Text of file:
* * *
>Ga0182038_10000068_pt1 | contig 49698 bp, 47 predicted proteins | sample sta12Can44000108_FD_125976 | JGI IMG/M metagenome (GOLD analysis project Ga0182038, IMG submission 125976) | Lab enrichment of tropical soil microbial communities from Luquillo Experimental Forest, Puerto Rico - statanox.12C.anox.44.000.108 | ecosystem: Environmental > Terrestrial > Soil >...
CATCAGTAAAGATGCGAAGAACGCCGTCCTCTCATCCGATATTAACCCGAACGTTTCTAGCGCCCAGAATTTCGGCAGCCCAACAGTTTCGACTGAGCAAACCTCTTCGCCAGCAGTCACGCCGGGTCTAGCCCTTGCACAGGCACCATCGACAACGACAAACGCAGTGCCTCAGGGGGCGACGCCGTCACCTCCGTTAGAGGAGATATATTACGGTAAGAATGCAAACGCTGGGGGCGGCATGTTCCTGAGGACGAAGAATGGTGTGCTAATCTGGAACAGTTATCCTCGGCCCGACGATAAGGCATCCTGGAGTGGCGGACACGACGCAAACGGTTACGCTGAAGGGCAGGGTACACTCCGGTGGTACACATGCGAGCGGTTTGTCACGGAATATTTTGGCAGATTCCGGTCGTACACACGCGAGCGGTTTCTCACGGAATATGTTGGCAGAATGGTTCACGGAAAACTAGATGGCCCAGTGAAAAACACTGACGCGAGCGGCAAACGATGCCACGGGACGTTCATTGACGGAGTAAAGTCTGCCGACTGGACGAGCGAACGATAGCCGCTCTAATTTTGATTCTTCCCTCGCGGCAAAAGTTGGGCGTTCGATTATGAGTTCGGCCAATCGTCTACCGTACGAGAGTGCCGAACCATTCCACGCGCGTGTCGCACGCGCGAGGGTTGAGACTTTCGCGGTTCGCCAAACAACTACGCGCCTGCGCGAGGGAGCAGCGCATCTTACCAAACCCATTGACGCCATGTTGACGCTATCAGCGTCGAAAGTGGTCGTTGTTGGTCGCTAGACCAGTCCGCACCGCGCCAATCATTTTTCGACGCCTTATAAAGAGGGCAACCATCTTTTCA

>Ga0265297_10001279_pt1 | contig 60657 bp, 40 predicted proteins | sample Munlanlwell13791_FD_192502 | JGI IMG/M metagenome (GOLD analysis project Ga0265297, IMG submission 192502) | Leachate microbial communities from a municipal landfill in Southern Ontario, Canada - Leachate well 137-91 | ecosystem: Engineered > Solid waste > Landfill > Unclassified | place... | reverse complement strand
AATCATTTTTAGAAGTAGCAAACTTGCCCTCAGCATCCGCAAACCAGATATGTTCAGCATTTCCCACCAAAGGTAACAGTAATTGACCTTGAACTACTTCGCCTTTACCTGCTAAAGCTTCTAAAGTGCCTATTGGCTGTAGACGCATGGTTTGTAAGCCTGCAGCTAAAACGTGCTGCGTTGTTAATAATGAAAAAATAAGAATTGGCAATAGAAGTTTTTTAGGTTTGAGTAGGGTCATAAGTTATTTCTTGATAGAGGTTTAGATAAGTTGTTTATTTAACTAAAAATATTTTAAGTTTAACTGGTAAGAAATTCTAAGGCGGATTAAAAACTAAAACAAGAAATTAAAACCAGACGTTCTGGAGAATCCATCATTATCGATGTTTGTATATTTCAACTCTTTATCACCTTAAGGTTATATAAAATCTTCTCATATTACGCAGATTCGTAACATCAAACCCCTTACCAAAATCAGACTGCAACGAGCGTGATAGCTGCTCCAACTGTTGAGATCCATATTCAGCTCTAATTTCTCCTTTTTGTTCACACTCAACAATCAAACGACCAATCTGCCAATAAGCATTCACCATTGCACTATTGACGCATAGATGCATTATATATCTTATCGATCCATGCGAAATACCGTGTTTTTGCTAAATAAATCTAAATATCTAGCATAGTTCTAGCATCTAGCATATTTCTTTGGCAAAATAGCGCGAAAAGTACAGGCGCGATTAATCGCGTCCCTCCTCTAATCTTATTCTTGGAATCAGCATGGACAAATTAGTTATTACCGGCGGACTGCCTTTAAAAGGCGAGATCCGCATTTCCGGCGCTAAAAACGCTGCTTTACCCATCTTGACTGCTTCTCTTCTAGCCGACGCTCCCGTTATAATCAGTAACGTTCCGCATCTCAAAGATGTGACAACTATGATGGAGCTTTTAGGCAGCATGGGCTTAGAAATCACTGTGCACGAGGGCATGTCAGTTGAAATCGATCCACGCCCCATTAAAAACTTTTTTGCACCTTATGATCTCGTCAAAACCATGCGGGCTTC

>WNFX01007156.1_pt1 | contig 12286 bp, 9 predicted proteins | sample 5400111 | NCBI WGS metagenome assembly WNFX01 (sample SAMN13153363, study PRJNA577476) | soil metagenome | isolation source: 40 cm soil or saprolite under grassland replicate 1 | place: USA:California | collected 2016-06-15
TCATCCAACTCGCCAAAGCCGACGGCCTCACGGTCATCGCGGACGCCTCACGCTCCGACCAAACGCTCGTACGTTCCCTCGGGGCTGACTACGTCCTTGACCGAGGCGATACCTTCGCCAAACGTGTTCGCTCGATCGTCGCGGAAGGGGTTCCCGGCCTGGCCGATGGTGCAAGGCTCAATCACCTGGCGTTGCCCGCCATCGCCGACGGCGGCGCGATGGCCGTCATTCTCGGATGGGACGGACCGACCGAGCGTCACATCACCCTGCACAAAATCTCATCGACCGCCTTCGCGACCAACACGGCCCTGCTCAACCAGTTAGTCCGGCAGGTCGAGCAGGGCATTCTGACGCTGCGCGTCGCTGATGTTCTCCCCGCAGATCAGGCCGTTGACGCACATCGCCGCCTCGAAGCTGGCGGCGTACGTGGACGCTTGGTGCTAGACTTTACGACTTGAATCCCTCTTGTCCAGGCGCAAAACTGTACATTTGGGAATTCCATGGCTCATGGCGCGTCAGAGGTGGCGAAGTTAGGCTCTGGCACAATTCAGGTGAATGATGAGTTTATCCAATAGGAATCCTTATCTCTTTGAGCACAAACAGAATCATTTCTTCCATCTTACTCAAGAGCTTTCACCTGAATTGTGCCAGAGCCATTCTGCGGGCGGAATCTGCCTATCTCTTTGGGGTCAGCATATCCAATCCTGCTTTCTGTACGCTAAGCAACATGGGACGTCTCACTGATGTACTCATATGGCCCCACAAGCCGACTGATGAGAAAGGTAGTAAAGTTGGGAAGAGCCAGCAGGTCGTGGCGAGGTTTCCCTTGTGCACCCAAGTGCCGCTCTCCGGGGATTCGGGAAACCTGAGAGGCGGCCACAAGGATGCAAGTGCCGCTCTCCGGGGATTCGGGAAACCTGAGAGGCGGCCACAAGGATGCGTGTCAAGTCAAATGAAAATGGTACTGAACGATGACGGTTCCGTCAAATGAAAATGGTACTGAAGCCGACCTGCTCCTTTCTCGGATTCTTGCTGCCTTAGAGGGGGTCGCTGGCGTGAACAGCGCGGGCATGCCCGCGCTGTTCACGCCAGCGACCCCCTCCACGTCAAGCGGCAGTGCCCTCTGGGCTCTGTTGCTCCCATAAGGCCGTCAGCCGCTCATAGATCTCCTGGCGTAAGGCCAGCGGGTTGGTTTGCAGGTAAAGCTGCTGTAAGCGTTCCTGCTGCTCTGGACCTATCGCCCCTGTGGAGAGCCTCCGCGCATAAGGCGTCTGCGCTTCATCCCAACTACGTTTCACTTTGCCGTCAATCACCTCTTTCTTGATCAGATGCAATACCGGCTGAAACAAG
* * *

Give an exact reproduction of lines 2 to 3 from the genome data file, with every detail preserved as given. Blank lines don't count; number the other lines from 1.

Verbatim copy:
CATCAGTAAAGATGCGAAGAACGCCGTCCTCTCATCCGATATTAACCCGAACGTTTCTAGCGCCCAGAATTTCGGCAGCCCAACAGTTTCGACTGAGCAAACCTCTTCGCCAGCAGTCACGCCGGGTCTAGCCCTTGCACAGGCACCATCGACAACGACAAACGCAGTGCCTCAGGGGGCGACGCCGTCACCTCCGTTAGAGGAGATATATTACGGTAAGAATGCAAACGCTGGGGGCGGCATGTTCCTGAGGACGAAGAATGGTGTGCTAATCTGGAACAGTTATCCTCGGCCCGACGATAAGGCATCCTGGAGTGGCGGACACGACGCAAACGGTTACGCTGAAGGGCAGGGTACACTCCGGTGGTACACATGCGAGCGGTTTGTCACGGAATATTTTGGCAGATTCCGGTCGTACACACGCGAGCGGTTTCTCACGGAATATGTTGGCAGAATGGTTCACGGAAAACTAGATGGCCCAGTGAAAAACACTGACGCGAGCGGCAAACGATGCCACGGGACGTTCATTGACGGAGTAAAGTCTGCCGACTGGACGAGCGAACGATAGCCGCTCTAATTTTGATTCTTCCCTCGCGGCAAAAGTTGGGCGTTCGATTATGAGTTCGGCCAATCGTCTACCGTACGAGAGTGCCGAACCATTCCACGCGCGTGTCGCACGCGCGAGGGTTGAGACTTTCGCGGTTCGCCAAACAACTACGCGCCTGCGCGAGGGAGCAGCGCATCTTACCAAACCCATTGACGCCATGTTGACGCTATCAGCGTCGAAAGTGGTCGTTGTTGGTCGCTAGACCAGTCCGCACCGCGCCAATCATTTTTCGACGCCTTATAAAGAGGGCAACCATCTTTTCA

>Ga0265297_10001279_pt1 | contig 60657 bp, 40 predicted proteins | sample Munlanlwell13791_FD_192502 | JGI IMG/M metagenome (GOLD analysis project Ga0265297, IMG submission 192502) | Leachate microbial communities from a municipal landfill in Southern Ontario, Canada - Leachate well 137-91 | ecosystem: Engineered > Solid waste > Landfill > Unclassified | place... | reverse complement strand